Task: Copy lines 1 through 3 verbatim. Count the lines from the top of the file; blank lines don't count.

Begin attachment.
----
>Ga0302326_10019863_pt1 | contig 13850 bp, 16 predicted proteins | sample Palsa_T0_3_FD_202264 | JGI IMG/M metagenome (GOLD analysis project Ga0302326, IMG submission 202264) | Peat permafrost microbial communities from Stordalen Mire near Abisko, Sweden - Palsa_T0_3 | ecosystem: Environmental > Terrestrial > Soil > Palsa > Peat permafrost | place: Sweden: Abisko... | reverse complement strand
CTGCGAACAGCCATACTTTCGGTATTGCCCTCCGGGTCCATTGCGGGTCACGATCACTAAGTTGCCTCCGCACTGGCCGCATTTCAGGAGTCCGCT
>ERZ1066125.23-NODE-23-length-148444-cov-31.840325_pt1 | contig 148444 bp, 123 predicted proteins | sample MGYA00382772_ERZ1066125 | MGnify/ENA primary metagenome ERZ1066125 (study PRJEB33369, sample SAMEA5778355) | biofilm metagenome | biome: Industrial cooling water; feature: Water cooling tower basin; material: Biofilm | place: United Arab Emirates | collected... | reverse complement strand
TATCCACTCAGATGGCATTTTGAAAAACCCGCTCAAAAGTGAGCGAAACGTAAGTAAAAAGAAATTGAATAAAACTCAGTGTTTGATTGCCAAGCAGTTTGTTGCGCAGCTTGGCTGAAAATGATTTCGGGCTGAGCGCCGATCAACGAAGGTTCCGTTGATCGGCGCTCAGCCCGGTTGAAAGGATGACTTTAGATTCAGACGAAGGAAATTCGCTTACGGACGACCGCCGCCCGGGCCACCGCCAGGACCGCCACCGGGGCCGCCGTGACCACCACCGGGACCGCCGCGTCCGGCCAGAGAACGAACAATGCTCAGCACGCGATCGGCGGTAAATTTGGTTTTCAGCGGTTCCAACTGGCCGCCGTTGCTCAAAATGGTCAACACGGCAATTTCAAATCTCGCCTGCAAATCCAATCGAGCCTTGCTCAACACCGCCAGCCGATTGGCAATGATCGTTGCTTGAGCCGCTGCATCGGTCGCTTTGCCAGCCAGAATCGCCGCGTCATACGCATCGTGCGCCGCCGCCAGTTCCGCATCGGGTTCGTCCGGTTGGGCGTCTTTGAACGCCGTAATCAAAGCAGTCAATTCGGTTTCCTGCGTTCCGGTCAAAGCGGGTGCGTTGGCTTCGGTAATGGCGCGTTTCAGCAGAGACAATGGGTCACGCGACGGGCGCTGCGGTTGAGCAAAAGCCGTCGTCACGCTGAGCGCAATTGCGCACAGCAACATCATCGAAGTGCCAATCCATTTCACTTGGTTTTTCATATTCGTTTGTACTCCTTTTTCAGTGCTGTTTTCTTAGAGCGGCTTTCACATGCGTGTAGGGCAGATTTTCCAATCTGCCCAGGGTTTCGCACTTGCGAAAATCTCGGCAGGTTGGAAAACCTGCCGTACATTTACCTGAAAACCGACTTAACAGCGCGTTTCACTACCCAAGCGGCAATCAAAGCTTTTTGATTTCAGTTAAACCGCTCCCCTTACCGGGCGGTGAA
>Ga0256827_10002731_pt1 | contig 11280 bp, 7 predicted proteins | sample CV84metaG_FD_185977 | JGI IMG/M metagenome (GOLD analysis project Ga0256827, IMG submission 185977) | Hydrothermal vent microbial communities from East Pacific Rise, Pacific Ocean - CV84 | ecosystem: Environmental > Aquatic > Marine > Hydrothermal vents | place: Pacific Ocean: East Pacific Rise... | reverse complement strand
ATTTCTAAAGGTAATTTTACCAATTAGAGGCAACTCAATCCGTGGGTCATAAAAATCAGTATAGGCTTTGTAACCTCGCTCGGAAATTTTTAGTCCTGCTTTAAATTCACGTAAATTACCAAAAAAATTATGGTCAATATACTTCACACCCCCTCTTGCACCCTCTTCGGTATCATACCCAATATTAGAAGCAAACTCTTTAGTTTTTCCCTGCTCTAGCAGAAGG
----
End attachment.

>Ga0302326_10019863_pt1 | contig 13850 bp, 16 predicted proteins | sample Palsa_T0_3_FD_202264 | JGI IMG/M metagenome (GOLD analysis project Ga0302326, IMG submission 202264) | Peat permafrost microbial communities from Stordalen Mire near Abisko, Sweden - Palsa_T0_3 | ecosystem: Environmental > Terrestrial > Soil > Palsa > Peat permafrost | place: Sweden: Abisko... | reverse complement strand
CTGCGAACAGCCATACTTTCGGTATTGCCCTCCGGGTCCATTGCGGGTCACGATCACTAAGTTGCCTCCGCACTGGCCGCATTTCAGGAGTCCGCT
>ERZ1066125.23-NODE-23-length-148444-cov-31.840325_pt1 | contig 148444 bp, 123 predicted proteins | sample MGYA00382772_ERZ1066125 | MGnify/ENA primary metagenome ERZ1066125 (study PRJEB33369, sample SAMEA5778355) | biofilm metagenome | biome: Industrial cooling water; feature: Water cooling tower basin; material: Biofilm | place: United Arab Emirates | collected... | reverse complement strand